If the following email offends, GOOD! It is the truth as I see it about this issue which has wasted a lot of time in my Mandarin I classes over the past 3 years AND IT NEEDS TO STOP. As I tell all of my beginning Chinese students (Cantonese and Mandarin):
IT DOESN'T MATTER HOW YOU THINK [CANTONESE OR MANDARIN] CHINESE IS SUPPOSED TO SOUND. IT ONLY MATTERS HOW EFFECTIVELY YOU ARE ABLE TO ACTUALLY COMMUNICATE WHAT THE HELL YOU ARE TRYING TO SAY.
This is a class in SPEAKING basic Mandarin Chinese. Unlike other teachers in our program, I do not and will not teach characters, because it has been proven time and time again through extensive linguistic research that learning to SPEAK a foreign language with a complicated writing system will come much faster and much more effectively in a shorter period of time if the learner focuses on getting THE SOUNDS right first (pronunciation and tones in the case of Mandarin and Cantonese Chinese) AND THEN begins to learn an entirely new writing system with thousands of characters TO SUPPORT the basic knowledge of the new language already gained through initial efforts to understand and speak the oral version of the language.
So, here is my diatribe about a very annoying issue that has pervaded my beginning Mandarin classes for the past 3 years. THIS HAS TO STOP, AND I PLAN TO PUT A STOP TO IT THIS ACADEMIC YEAR:
Here is my humble opinion about a slightly different and larger
issue behind the notion of teaching Chinese characters to beginning
students who meet for an hour once a week in a free program with very
little accountability and where many students do not do any work or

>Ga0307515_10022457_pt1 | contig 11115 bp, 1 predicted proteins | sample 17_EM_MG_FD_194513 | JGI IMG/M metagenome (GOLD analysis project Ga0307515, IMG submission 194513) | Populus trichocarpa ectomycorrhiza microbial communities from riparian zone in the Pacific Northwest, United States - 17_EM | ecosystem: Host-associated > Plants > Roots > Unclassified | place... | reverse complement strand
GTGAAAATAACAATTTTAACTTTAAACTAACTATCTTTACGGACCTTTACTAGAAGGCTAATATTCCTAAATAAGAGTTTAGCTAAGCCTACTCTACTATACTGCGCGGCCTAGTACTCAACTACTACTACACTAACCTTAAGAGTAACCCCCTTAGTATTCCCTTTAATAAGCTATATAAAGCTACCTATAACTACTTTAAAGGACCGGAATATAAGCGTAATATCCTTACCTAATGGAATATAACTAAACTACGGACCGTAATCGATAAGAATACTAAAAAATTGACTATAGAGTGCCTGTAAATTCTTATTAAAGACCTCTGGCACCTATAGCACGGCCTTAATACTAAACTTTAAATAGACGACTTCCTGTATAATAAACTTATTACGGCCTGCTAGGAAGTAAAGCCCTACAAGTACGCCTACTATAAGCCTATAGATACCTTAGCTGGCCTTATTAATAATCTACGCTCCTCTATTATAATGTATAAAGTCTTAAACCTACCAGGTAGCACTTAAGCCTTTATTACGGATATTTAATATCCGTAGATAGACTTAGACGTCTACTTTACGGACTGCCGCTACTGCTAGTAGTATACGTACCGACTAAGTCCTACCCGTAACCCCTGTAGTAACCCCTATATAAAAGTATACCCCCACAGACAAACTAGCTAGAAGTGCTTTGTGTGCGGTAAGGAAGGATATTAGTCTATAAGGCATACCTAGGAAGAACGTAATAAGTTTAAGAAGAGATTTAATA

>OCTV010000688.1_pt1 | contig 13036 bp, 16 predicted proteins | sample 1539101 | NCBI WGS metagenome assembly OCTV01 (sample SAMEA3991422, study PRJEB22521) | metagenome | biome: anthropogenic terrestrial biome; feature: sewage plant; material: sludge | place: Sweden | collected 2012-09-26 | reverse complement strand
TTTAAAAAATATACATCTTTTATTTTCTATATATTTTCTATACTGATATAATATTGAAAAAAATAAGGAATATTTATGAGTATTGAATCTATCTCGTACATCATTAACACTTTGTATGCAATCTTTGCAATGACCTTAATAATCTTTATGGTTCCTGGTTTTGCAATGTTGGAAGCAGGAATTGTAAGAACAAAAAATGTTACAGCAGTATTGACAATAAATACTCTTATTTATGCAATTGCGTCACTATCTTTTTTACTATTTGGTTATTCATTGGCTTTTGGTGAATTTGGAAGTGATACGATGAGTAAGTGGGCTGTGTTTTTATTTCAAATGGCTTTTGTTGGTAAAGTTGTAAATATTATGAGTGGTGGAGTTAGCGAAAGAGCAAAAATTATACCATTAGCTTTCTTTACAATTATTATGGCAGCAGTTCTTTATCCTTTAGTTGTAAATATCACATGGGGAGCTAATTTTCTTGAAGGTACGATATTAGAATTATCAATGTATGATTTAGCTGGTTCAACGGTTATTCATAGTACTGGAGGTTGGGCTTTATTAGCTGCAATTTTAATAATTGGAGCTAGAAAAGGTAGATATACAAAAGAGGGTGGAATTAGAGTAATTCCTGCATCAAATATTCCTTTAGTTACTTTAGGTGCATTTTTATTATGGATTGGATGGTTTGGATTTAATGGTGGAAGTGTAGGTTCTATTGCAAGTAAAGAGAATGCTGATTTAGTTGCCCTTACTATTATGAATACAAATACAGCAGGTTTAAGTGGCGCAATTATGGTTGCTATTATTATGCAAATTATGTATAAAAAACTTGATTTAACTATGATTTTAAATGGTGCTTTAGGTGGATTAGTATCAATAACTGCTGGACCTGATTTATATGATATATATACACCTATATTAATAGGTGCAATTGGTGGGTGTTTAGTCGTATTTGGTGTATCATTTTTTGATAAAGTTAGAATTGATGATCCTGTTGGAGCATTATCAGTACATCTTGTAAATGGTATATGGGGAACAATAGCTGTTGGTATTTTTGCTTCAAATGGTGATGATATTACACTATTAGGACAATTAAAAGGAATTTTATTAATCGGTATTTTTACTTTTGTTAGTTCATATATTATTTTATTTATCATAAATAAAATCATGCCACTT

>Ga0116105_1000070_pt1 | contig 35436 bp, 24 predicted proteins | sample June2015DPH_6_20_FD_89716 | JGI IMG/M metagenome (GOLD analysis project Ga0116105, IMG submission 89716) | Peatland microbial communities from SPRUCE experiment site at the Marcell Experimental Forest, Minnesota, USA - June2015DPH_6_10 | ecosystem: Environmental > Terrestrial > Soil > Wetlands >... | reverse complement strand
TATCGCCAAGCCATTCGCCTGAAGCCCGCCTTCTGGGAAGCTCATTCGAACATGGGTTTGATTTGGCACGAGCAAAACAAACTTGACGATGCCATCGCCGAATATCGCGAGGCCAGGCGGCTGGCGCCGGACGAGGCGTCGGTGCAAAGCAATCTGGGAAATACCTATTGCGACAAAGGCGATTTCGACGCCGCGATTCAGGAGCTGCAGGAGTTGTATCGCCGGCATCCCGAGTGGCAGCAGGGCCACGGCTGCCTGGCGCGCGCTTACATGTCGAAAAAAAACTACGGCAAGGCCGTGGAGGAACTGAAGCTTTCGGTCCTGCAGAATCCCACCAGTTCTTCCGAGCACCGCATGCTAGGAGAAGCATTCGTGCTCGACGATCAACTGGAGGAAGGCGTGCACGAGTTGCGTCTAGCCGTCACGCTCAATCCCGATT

studying outside of class:
In my experience with ALESN (and
only with ALESN, because I do not have the benefit of having attended a
dedicated university Chinese program as a non-Chinese person like two of our other Mandarin instructors), absolute beginner students who try to learn to read
characters at the same time that they try to learn to speak Chinese from
zero make their lives harder and set themselves up for extra work. It
has been proven over and over again through linguistic research that
non-native speakers can learn to SPEAK Chinese faster and more
effectively if they focus on pronunciation and learning concepts and
sentences first -- and then add reading and writing later on, some
months or years later. Of course, there are exceptions to this notion,
but not in our specific ALESN program with classes that meet once a week
for just over an hour each time, I think.
My real concern, and
this has been true in my own classes as well as in every other teacher's
beginning Mandarin classes that I have sat in on at ALESN, is this: ethnically
Chinese students in our program who can already read characters and who
already speak a different Chinese dialect, who have insisted on only
reading characters in Mandarin I class instead of learning pinyin.
These students have consistently butchered their pronunciation of
Mandarin and set a horrible example for non-ethnically Chinese beginner
students in our program, who see and hear these ethnically Chinese students with
horrible pronunciation and subconsciously assume that these students must be correct BECAUSE THEY
This is especially bad in a class with, say, I don't know, A WHITE TEACHER, because subconsciously
every non-ethnically Chinese student in the class will expect the
ethnically Chinese students to speak Mandarin more accurately than a
white person. This phenomenon has also been proven through
psycho-linguistic research. I challenge the other teachers in our program to point out
even one example from last year of an absolute beginner Mandarin student
who came to class already reading characters and already speaking
another Chinese dialect, who insisted on only reading the characters and
not ever learning pinyin, who produced anything even remotely sounding
like standard spoken Mandarin by the end of the year. It is simply not
possible because of a well-documented phenomenon known as interference.
Our ethnically Chinese beginner Mandarin students need all the
pronunciation help they can get, and forcing them to learn pinyin is the
better option of the two when teaching from the first textbook.